For the record, this site? We can't lose what we don't have. The support for this site has come from the community. Early on we tried reporting here. We did a story on rehab, we did a story on abortion (one that still matters after the nonsense the Senate passed) and other features like that. We spent a lot of time on those. We were really proud of them. The silence was deafening from outside the community.

Blog support? We've got more support from the mainstream than we do from blogs so these threats are empty and don't scare us.

The thing about being able to build up with the community and people who discovered us, it gave us an audience. It's a strong one and it doesn't depend on some angry, in a snit, opinion writer wanting to dicker over our interpretation of his opinion. (All the angry e-mails from so-called professional writers have thus far been men.)

When Alterman offered his "charming" e-mail to Elaine, he wanted to argue her interpretation of his activites. We think he's a backstabber. The fact that he thinks he was Susan Sontag's friend makes us embarrassed for him. It doesn't demonstrate that Elaine was wrong. Rebecca was on her honeymoon, C.I. was busy, but when they found out, they said "Joint entry, nip it in the bud." What's really funny about the whole thing is that a professional writer, right-winger, was e-mailing Elaine at the same time as Alterman and he ended up apologizing. So the right-wing outclassed the faux-left on that.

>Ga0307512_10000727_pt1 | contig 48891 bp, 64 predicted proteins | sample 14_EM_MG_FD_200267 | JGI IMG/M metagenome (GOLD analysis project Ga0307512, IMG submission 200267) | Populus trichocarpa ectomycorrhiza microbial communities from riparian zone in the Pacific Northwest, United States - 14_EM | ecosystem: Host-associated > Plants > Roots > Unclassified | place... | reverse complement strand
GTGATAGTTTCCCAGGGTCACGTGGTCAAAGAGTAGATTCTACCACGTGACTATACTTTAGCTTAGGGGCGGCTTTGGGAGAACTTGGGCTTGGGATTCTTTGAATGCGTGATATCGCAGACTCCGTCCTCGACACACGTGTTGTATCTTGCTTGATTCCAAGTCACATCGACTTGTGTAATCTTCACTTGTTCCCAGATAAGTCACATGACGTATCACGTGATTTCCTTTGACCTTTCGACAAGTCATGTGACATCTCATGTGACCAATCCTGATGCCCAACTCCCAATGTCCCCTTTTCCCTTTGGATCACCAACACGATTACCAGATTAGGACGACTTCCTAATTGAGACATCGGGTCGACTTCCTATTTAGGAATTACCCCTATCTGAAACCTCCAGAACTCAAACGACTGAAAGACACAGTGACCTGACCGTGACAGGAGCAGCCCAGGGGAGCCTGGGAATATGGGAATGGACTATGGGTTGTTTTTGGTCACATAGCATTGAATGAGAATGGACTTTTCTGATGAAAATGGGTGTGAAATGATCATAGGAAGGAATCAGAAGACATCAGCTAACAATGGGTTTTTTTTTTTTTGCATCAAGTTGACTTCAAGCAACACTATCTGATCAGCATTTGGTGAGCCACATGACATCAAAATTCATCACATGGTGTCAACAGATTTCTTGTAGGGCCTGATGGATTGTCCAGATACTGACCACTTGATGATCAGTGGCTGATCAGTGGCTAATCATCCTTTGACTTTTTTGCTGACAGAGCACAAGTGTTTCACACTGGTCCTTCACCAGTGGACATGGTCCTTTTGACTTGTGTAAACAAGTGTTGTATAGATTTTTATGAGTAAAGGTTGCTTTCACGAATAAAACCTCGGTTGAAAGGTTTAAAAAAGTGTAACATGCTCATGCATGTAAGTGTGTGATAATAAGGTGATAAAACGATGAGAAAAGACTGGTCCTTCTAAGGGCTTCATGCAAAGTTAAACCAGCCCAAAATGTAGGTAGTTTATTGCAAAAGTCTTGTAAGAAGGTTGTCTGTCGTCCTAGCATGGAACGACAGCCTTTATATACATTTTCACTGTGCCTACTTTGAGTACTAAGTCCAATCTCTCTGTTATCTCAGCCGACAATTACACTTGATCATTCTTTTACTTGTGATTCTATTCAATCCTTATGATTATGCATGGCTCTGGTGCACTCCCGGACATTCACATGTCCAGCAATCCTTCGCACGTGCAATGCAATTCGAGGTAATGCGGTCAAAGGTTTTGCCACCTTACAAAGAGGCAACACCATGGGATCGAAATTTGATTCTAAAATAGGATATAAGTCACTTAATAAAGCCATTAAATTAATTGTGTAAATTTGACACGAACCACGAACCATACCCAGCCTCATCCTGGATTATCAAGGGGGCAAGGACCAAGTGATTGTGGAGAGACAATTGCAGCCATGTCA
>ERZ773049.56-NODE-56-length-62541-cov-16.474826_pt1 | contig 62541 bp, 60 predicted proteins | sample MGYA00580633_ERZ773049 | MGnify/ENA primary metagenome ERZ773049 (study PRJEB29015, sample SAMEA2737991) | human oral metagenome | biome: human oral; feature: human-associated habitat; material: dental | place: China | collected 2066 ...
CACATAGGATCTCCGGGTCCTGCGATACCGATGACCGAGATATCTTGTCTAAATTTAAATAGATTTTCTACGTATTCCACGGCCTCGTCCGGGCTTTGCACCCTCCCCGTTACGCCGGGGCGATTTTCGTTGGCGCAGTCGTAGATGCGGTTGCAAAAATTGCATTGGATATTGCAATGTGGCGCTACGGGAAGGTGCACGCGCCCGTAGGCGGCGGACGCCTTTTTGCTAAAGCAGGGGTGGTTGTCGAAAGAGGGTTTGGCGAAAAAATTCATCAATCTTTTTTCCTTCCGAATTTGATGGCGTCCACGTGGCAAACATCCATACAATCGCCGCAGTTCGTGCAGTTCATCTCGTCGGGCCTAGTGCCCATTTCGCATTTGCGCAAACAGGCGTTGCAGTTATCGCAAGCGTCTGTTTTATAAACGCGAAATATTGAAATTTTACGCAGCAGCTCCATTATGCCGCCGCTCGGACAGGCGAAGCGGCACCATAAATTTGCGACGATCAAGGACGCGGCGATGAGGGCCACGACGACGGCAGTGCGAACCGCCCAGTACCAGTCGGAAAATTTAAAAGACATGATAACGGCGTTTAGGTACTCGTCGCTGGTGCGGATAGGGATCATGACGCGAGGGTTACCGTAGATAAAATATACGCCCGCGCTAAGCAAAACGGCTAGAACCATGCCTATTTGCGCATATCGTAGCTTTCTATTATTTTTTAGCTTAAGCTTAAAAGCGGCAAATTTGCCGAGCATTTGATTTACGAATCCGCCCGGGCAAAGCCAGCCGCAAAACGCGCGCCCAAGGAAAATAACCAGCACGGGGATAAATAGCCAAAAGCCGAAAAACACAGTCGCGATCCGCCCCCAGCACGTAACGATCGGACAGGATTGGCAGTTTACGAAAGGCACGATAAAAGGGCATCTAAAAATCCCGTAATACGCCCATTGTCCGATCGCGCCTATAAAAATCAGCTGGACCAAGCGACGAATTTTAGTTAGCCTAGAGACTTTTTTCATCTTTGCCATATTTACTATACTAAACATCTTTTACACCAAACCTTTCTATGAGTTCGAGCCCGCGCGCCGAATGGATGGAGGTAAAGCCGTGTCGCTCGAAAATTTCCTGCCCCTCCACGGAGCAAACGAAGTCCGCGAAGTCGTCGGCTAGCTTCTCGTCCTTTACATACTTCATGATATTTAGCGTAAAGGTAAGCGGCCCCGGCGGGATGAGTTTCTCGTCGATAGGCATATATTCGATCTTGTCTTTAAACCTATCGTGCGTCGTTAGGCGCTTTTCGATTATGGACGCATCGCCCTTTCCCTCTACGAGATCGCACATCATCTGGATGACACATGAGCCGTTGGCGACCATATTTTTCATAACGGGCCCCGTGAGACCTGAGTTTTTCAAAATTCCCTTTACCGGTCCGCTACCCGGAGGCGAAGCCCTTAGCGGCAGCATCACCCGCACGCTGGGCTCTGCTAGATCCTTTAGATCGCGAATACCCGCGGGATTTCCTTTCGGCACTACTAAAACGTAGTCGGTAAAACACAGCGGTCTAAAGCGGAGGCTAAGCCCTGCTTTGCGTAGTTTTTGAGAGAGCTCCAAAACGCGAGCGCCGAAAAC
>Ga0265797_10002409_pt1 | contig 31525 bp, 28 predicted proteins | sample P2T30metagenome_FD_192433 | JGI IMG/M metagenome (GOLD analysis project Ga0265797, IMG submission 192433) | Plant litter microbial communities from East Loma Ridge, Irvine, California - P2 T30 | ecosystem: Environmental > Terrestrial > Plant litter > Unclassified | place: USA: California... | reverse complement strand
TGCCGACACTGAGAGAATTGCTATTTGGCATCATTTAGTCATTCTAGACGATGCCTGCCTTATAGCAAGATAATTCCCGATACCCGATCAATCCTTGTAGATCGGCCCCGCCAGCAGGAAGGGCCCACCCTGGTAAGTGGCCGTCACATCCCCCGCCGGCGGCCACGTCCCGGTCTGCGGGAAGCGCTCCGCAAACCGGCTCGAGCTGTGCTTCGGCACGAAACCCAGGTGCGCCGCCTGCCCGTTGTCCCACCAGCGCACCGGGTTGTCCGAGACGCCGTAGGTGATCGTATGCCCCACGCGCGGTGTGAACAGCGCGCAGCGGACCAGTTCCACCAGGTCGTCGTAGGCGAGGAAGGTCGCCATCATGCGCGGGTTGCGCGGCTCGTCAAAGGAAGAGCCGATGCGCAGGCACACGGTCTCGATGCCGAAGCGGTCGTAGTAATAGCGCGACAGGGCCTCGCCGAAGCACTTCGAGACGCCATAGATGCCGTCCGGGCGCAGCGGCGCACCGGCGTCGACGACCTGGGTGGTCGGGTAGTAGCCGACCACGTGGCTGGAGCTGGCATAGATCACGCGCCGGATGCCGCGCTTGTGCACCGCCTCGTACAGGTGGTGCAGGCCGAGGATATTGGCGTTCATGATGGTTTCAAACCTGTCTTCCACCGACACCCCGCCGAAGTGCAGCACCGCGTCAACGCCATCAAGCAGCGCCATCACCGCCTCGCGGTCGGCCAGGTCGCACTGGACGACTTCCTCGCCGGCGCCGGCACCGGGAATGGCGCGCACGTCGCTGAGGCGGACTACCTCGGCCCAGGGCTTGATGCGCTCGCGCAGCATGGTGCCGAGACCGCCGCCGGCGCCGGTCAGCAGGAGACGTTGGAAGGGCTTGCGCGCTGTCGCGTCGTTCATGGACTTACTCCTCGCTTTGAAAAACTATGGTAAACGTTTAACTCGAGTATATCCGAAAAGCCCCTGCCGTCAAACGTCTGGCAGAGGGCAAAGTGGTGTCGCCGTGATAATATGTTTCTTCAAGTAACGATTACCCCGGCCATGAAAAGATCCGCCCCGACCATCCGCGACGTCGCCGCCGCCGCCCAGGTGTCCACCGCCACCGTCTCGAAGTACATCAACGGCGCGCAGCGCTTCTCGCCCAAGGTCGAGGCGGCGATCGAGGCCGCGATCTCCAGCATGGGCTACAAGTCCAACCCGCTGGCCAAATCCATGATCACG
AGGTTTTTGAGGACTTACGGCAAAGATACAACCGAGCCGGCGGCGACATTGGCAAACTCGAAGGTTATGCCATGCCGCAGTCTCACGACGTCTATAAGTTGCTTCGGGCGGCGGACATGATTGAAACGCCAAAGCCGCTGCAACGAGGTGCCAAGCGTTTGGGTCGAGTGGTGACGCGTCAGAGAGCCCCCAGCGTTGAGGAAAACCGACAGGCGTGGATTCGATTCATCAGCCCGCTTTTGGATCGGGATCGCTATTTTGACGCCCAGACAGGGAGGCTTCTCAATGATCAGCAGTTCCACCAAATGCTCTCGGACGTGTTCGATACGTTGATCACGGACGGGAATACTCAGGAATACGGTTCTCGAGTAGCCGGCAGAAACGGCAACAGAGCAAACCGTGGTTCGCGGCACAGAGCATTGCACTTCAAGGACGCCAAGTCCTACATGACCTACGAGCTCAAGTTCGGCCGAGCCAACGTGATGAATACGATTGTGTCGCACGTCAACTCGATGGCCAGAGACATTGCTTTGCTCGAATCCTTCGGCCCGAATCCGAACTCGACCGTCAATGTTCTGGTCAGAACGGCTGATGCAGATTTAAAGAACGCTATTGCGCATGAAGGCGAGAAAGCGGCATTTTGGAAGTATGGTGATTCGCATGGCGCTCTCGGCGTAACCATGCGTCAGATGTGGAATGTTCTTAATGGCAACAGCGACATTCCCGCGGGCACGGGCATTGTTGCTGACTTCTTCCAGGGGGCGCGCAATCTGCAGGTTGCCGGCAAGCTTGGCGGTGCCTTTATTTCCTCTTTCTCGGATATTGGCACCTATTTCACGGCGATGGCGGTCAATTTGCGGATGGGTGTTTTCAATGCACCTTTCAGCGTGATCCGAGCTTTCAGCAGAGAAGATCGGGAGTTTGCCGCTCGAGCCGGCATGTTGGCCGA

Is it some sort of desire for a last word thing? If it is, for future reference, we're not reading any of the three e-mails from 82K. We'll trash them (unread shortly). Did Alterman need to have the last word? He's got how many outlets and he wants to complain in his "charming" e-mail?

Elaine wasn't wrong. She felt Sontag was lynched and felt some on the left helped with the lynching and justified it. We all agree with her on that. Alterman feels he was Sontag's friend (no comment) and argues that he defended her up and down, up and down! He can feel whatever he wants. That won't change the fact that in a book bearing his name is a statement he apparently penned calling the essay that prompted the lynching "objectionable."

We don't think it was objectionable. We think it was objectionable that people didn't say, "Just a minute now, let's not all be stupid together is a valid point." We think it was objectionable that Alterman, friend or foe -- but faux left -- weighed in that it was "objectionable."